Vol. 10 nº 3 - Jul/Aug/Set de 2016
Editorial Pages 169 to 169

In the September 2016 issue

Authors: Ricardo Nitrini

In this issue we are publishing one review, eight original papers, four case reports and one history note.

Studart-Neto and Nitrini reviewed the state-of-the-art concerning subjective cognitive decline in the elderly. The dark boundaries between the impact of normal aging and early signs of Alzheimer's disease (AD) may be illuminated through novel methods, including biomarkers, and neuroimaging advances.

Fukushima et al. systematically reviewed studies on the effects of cognitive stimulation on the neuropsychiatric symptoms in AD, mainly apathy, depression and anxiety. The authors concluded that cognitive stimulation programs are an effective therapeutic alternative for these otherwise difficult-to-manage symptoms of AD.

Holanda and Almondes performed a systematic review to evaluate the role of age-related sleep changes in executive functions (EF). Several markers of poor sleep quality were associated with worse EF scores.

Mota et al. investigated the association of low education with delirium in adults at an Emergency Department over a 6-month period. Delirium was more frequent in the aged and in low-educated individuals.

Schelp et al. evaluated the relationships between episodic memory, age, and education in patients with Parkinson Disease. Patients with episodic memory impairment were older and had low performance on other screening tests, supporting reports of a wide spectrum of neuropsychological performance impairment in PD.

Ortiz et al. investigated the presence of speech disorders in PD, particularly sensorimotor disorders of programming, in addition to execution disorders. As a group, patients with PD had worse performance on all sensorimotor speech tasks.

Roman et al. translated and adapted the Memory Binding Test (MBT) to estimate its diagnostic accuracy as a tool for early detection of amnestic mild cognitive impairment (aMCI) in Argentina. They concluded that the Argentinian version of the MBT is a useful tool for the detection of aMCI.

Beber et al. compared performances on two clock drawing tests (CDT) of patients with MCI or dementia. One CDT was freely-drawn whereas the other was an incomplete-copy where only the hands had to be drawn. The free-drawn CDT version was more sensitive for detecting mild/early cognitive impairment.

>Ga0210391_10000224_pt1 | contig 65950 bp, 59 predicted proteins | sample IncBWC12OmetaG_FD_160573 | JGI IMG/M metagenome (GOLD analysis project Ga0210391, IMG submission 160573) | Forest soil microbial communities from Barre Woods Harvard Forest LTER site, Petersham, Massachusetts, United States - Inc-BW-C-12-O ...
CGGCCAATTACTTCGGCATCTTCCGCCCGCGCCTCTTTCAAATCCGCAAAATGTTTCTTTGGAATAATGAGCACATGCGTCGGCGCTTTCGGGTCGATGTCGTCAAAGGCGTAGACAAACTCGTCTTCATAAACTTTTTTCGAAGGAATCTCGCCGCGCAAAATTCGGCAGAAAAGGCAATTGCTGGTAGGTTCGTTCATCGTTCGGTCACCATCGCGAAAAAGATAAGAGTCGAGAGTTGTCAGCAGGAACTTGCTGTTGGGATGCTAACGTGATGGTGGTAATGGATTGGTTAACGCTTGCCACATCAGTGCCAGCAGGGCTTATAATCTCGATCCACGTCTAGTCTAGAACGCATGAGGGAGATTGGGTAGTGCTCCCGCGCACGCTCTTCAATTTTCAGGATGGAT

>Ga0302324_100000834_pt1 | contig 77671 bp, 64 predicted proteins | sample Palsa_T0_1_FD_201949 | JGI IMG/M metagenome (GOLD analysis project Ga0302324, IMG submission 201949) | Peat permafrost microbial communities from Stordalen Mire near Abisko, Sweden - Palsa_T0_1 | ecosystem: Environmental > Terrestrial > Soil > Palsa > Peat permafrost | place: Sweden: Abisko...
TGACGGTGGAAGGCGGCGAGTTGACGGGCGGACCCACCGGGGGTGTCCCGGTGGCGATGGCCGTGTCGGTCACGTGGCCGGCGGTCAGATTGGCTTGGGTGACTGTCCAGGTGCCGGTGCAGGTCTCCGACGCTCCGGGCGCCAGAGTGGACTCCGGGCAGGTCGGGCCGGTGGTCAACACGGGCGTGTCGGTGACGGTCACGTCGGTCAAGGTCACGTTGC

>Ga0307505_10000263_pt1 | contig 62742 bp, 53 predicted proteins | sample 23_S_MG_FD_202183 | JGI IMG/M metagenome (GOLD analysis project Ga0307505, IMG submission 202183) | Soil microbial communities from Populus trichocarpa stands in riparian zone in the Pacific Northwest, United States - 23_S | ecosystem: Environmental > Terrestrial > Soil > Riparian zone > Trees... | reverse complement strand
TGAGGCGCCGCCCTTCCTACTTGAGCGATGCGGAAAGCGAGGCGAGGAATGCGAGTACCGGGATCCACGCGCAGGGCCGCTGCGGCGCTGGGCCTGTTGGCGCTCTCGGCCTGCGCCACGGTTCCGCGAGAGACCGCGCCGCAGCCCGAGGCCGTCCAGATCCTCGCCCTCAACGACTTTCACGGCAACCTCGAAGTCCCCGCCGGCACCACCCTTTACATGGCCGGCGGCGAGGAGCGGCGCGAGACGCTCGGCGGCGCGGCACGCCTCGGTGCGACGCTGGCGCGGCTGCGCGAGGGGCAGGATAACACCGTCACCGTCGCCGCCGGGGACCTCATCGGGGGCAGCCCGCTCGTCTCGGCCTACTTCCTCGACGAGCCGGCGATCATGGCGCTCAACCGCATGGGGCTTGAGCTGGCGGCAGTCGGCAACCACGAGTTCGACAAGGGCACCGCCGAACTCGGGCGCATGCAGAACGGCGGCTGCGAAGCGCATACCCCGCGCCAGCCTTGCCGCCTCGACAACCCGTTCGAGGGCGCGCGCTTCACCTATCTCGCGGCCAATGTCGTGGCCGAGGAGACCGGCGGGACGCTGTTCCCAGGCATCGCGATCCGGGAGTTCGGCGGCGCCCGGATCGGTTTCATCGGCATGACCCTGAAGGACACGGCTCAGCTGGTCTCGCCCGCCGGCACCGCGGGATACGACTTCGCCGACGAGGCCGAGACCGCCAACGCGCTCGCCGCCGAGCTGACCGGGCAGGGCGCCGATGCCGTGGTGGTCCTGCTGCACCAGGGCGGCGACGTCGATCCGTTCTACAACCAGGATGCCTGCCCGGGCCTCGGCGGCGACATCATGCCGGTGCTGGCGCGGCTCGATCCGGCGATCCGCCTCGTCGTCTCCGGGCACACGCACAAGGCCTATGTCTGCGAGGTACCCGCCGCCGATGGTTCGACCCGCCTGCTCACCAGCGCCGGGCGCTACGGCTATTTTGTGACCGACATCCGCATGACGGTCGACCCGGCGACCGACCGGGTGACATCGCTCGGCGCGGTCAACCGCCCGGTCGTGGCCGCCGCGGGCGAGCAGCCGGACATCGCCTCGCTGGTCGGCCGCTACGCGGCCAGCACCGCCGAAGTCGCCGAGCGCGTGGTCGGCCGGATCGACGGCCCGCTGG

Mantovani-Nagaoka et al. evaluated the performance of healthy subjects on a limb apraxia battery and analysed the influence of gender, age, and education on it. They found an important influence of education level on the outcome of limb apraxia tests.

Passos et al. reported a mother and her only daughter with incapacitating behavioral manifestations of frontal lobe dysfunction associated with epilepsy, and discussed the likelihood of a hitherto unreported genetic condition.

Brucki et al. reported the case of a 63-year-old woman with an arteriovenous malformation (AVM) associated with progressive dementia. The plausible causal relationship between AVM and dementia is discussed.

Martinelli et al. reported a case of a 79-year-old woman with musical hallucination (hearing a sung National anthem) without hearing loss, cognitive impairment or known psychiatric condition. Neuroleptics led to complete remission.

Costa et al. reported a case of pantothenate kinase-associated neurodegeneration (PKAN) that presented with typical symptoms of Tourette syndrome. The severity and poor response to treatment led to further investigation and to the diagnosis of PKAN as a secondary cause of Tourettism.

Engelhardt in this history note outlined the discoveries of François Magendie and Hubert von Luschka, who described the median and lateral openings of the 4th ventricle, subsequently named after them. The author also revealed that even after these discoveries, the existence of these holes was questioned by many anatomists.

Ricardo Nitrini


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